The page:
So, I wasn’t totally taken aback when I found out on Thur. that there was a hitch in our well-thought-out delivery plans (though I was mad). Because I’m a high-risk pregnancy, I have an obstetrics team comprised of my OB, my cardiologist, his nurse practitioner, and 3 anesthesiologists (so whoever is on call when I come in to deliver will be familiar with me). They meet once a month to discuss my case. Well, Thur. was my first time meeting one of the anesthesiologists face to face. I was surprised and angry to learn that he had NO idea I have a rare spinal condition called dural ectasia. It’s not found outside of people with Marfan and Loeys-Dietz syndromes. Really, I have no clue what my team has been doing in those meetings if that didn’t come up, b/c it’s been my #1 concern with the pregnancy as far as complications for me go. In any case, the anesthesiologist told me he and his resident would stay up late researching my condition and talk to my specialist at Hopkins, and that as of now he didn’t feel comfortable doing an epidural or spinal catheter on me because of the potential I’d have for permanent disability due to my dural ectasia.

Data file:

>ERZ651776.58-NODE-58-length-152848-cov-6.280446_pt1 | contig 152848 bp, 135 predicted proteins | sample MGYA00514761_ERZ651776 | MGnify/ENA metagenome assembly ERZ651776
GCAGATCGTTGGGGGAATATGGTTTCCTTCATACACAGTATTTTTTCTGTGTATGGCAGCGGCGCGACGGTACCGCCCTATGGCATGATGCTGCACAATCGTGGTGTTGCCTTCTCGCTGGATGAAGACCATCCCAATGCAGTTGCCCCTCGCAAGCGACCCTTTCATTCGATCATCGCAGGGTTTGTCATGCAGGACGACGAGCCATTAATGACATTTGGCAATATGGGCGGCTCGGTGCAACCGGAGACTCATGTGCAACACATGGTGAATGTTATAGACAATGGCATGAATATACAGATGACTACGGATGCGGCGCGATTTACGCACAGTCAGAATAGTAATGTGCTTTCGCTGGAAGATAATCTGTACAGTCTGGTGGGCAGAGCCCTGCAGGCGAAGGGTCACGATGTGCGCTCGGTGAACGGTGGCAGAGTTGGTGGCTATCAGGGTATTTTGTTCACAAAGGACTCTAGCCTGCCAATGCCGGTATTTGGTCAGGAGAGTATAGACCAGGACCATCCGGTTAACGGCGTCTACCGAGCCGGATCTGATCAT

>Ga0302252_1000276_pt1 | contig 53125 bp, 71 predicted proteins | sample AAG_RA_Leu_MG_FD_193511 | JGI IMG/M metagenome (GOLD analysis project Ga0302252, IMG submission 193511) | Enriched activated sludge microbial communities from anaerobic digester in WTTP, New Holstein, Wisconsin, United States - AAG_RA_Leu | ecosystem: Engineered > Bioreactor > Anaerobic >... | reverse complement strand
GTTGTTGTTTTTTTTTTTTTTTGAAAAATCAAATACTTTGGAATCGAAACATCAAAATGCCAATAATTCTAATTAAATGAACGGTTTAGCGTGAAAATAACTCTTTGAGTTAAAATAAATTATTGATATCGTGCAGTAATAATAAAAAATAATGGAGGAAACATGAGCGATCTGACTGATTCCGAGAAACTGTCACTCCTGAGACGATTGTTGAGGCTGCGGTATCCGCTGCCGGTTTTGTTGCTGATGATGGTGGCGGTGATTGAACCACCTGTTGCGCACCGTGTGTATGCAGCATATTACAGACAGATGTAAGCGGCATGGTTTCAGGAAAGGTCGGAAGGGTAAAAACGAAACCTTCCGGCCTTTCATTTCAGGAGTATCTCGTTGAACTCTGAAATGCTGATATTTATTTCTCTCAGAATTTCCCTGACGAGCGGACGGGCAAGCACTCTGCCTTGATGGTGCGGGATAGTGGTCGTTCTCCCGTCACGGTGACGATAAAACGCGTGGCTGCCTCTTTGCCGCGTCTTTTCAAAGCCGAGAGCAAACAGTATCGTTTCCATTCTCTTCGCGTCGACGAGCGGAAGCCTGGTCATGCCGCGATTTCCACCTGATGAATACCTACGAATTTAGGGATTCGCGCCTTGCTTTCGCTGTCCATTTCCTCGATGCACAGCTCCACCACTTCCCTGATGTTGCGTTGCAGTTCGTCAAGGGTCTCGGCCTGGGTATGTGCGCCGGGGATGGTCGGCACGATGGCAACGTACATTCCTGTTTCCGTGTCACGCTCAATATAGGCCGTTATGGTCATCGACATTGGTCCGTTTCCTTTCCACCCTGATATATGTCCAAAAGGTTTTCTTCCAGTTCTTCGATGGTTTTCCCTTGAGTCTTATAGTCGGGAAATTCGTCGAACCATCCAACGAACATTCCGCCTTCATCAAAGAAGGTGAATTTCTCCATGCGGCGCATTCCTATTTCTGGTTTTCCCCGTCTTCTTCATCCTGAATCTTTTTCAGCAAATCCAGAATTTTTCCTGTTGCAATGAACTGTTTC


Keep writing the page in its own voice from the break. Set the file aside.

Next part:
[Future doctors, take note: to me, this is the mark of a great doctor. Not all doctors can admit when they don’t know something/don’t feel comfortable doing a procedure, but if you can, a patient will trust you so much more.]

After I talked with my Hopkins doctor and my OB, prayed a lot, and my OB consulted with many other doctors, we decided it is best to deviate from my birth plan. I am going to be having a c-section under general anesthesia to deliver Baby Z. The date for that will be set tomorrow at my OB appointment.

I feel really at peace about the decision. In some ways, it’s easier for me to wrap my head around this than going through labor because I know what general anesthesia is like and how I react to it, as well as what the recovery process from surgery tends to be like. I would be lying if I said I wasn’t a little sad though. I think it will be kind of weird to not be “there” when my baby is born (and I assume Mark won’t be allowed in the OR, so he won’t be there either). It will be an hour or two before I can meet him/her. And just so everyone knows, Mark isn’t allowed to call/text/email anyone to announce the birth till I see the baby because I don’t want to be the last one to find out the gender. 🙂 However, in the grand scheme of things an hour or two away from Baby Z is not a big deal and it’s more important that we’re all safe so we can start our new life together as a family of 3!